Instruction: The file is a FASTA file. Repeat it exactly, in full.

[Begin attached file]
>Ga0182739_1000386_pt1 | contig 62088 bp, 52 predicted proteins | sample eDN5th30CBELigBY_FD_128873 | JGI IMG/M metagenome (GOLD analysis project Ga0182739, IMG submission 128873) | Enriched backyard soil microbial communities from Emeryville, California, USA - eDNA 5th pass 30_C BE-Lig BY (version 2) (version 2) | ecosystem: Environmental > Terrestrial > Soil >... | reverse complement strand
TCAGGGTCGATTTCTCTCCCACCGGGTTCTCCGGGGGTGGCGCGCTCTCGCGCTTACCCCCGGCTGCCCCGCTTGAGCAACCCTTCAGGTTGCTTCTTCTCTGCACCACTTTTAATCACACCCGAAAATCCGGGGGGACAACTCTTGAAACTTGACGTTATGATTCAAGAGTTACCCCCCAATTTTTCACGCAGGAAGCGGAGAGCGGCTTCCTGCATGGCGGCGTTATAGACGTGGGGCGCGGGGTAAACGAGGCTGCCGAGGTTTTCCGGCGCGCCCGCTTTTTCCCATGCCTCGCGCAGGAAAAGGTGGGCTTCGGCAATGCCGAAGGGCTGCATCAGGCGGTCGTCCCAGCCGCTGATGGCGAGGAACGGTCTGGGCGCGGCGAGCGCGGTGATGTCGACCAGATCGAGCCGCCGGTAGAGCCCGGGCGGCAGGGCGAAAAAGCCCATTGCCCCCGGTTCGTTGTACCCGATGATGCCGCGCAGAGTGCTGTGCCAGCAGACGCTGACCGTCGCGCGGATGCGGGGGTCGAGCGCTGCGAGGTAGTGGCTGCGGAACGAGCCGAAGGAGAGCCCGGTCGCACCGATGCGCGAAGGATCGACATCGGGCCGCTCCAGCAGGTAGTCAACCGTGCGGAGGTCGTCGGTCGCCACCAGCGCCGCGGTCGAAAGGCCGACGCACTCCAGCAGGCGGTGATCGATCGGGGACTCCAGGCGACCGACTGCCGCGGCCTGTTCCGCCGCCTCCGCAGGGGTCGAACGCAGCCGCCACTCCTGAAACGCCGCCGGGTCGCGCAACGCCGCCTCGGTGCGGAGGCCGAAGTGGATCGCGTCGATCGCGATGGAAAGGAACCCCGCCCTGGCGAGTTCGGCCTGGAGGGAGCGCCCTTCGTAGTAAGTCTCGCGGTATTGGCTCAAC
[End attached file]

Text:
>Ga0182739_1000386_pt1 | contig 62088 bp, 52 predicted proteins | sample eDN5th30CBELigBY_FD_128873 | JGI IMG/M metagenome (GOLD analysis project Ga0182739, IMG submission 128873) | Enriched backyard soil microbial communities from Emeryville, California, USA - eDNA 5th pass 30_C BE-Lig BY (version 2) (version 2) | ecosystem: Environmental > Terrestrial > Soil >... | reverse complement strand
TCAGGGTCGATTTCTCTCCCACCGGGTTCTCCGGGGGTGGCGCGCTCTCGCGCTTACCCCCGGCTGCCCCGCTTGAGCAACCCTTCAGGTTGCTTCTTCTCTGCACCACTTTTAATCACACCCGAAAATCCGGGGGGACAACTCTTGAAACTTGACGTTATGATTCAAGAGTTACCCCCCAATTTTTCACGCAGGAAGCGGAGAGCGGCTTCCTGCATGGCGGCGTTATAGACGTGGGGCGCGGGGTAAACGAGGCTGCCGAGGTTTTCCGGCGCGCCCGCTTTTTCCCATGCCTCGCGCAGGAAAAGGTGGGCTTCGGCAATGCCGAAGGGCTGCATCAGGCGGTCGTCCCAGCCGCTGATGGCGAGGAACGGTCTGGGCGCGGCGAGCGCGGTGATGTCGACCAGATCGAGCCGCCGGTAGAGCCCGGGCGGCAGGGCGAAAAAGCCCATTGCCCCCGGTTCGTTGTACCCGATGATGCCGCGCAGAGTGCTGTGCCAGCAGACGCTGACCGTCGCGCGGATGCGGGGGTCGAGCGCTGCGAGGTAGTGGCTGCGGAACGAGCCGAAGGAGAGCCCGGTCGCACCGATGCGCGAAGGATCGACATCGGGCCGCTCCAGCAGGTAGTCAACCGTGCGGAGGTCGTCGGTCGCCACCAGCGCCGCGGTCGAAAGGCCGACGCACTCCAGCAGGCGGTGATCGATCGGGGACTCCAGGCGACCGACTGCCGCGGCCTGTTCCGCCGCCTCCGCAGGGGTCGAACGCAGCCGCCACTCCTGAAACGCCGCCGGGTCGCGCAACGCCGCCTCGGTGCGGAGGCCGAAGTGGATCGCGTCGATCGCGATGGAAAGGAACCCCGCCCTGGCGAGTTCGGCCTGGAGGGAGCGCCCTTCGTAGTAAGTCTCGCGGTATTGGCTCAAC